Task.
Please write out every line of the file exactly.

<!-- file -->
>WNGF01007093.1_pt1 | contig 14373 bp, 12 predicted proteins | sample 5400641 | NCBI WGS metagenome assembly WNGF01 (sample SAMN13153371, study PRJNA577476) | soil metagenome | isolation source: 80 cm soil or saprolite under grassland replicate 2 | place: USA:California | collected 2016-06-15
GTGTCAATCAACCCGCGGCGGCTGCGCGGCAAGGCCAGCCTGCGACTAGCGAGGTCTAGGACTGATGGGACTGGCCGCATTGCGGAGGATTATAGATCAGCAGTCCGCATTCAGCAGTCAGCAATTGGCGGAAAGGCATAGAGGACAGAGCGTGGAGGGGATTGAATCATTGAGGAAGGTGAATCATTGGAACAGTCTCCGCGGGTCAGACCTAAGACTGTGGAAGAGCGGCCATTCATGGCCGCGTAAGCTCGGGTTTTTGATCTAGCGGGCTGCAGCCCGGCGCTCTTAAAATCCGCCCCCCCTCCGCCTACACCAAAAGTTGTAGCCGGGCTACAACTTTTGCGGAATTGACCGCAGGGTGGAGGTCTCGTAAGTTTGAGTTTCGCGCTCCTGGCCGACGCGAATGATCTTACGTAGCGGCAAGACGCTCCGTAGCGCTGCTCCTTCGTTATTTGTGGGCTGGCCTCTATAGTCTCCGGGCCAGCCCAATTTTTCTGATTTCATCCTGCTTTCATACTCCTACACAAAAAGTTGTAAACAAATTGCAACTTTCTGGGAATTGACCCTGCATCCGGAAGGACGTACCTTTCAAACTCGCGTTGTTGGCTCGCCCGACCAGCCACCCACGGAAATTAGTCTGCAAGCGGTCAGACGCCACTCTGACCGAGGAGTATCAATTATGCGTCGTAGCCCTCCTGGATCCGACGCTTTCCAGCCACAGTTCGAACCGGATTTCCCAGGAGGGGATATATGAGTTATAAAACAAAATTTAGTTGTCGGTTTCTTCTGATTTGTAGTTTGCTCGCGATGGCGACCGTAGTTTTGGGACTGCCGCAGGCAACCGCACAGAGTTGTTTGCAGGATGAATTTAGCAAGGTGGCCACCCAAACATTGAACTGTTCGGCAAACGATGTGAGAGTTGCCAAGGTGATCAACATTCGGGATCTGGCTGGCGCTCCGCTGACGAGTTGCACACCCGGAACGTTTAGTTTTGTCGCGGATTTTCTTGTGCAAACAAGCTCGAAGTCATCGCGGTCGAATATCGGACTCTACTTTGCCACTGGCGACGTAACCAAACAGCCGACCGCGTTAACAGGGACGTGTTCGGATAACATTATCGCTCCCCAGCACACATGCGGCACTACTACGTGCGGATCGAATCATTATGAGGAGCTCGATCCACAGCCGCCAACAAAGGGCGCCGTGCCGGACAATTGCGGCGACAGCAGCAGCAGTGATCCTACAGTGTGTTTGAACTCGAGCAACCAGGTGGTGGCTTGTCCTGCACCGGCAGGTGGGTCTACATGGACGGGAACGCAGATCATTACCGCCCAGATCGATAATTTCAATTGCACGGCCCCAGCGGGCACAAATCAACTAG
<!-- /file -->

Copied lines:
>WNGF01007093.1_pt1 | contig 14373 bp, 12 predicted proteins | sample 5400641 | NCBI WGS metagenome assembly WNGF01 (sample SAMN13153371, study PRJNA577476) | soil metagenome | isolation source: 80 cm soil or saprolite under grassland replicate 2 | place: USA:California | collected 2016-06-15
GTGTCAATCAACCCGCGGCGGCTGCGCGGCAAGGCCAGCCTGCGACTAGCGAGGTCTAGGACTGATGGGACTGGCCGCATTGCGGAGGATTATAGATCAGCAGTCCGCATTCAGCAGTCAGCAATTGGCGGAAAGGCATAGAGGACAGAGCGTGGAGGGGATTGAATCATTGAGGAAGGTGAATCATTGGAACAGTCTCCGCGGGTCAGACCTAAGACTGTGGAAGAGCGGCCATTCATGGCCGCGTAAGCTCGGGTTTTTGATCTAGCGGGCTGCAGCCCGGCGCTCTTAAAATCCGCCCCCCCTCCGCCTACACCAAAAGTTGTAGCCGGGCTACAACTTTTGCGGAATTGACCGCAGGGTGGAGGTCTCGTAAGTTTGAGTTTCGCGCTCCTGGCCGACGCGAATGATCTTACGTAGCGGCAAGACGCTCCGTAGCGCTGCTCCTTCGTTATTTGTGGGCTGGCCTCTATAGTCTCCGGGCCAGCCCAATTTTTCTGATTTCATCCTGCTTTCATACTCCTACACAAAAAGTTGTAAACAAATTGCAACTTTCTGGGAATTGACCCTGCATCCGGAAGGACGTACCTTTCAAACTCGCGTTGTTGGCTCGCCCGACCAGCCACCCACGGAAATTAGTCTGCAAGCGGTCAGACGCCACTCTGACCGAGGAGTATCAATTATGCGTCGTAGCCCTCCTGGATCCGACGCTTTCCAGCCACAGTTCGAACCGGATTTCCCAGGAGGGGATATATGAGTTATAAAACAAAATTTAGTTGTCGGTTTCTTCTGATTTGTAGTTTGCTCGCGATGGCGACCGTAGTTTTGGGACTGCCGCAGGCAACCGCACAGAGTTGTTTGCAGGATGAATTTAGCAAGGTGGCCACCCAAACATTGAACTGTTCGGCAAACGATGTGAGAGTTGCCAAGGTGATCAACATTCGGGATCTGGCTGGCGCTCCGCTGACGAGTTGCACACCCGGAACGTTTAGTTTTGTCGCGGATTTTCTTGTGCAAACAAGCTCGAAGTCATCGCGGTCGAATATCGGACTCTACTTTGCCACTGGCGACGTAACCAAACAGCCGACCGCGTTAACAGGGACGTGTTCGGATAACATTATCGCTCCCCAGCACACATGCGGCACTACTACGTGCGGATCGAATCATTATGAGGAGCTCGATCCACAGCCGCCAACAAAGGGCGCCGTGCCGGACAATTGCGGCGACAGCAGCAGCAGTGATCCTACAGTGTGTTTGAACTCGAGCAACCAGGTGGTGGCTTGTCCTGCACCGGCAGGTGGGTCTACATGGACGGGAACGCAGATCATTACCGCCCAGATCGATAATTTCAATTGCACGGCCCCAGCGGGCACAAATCAACTAG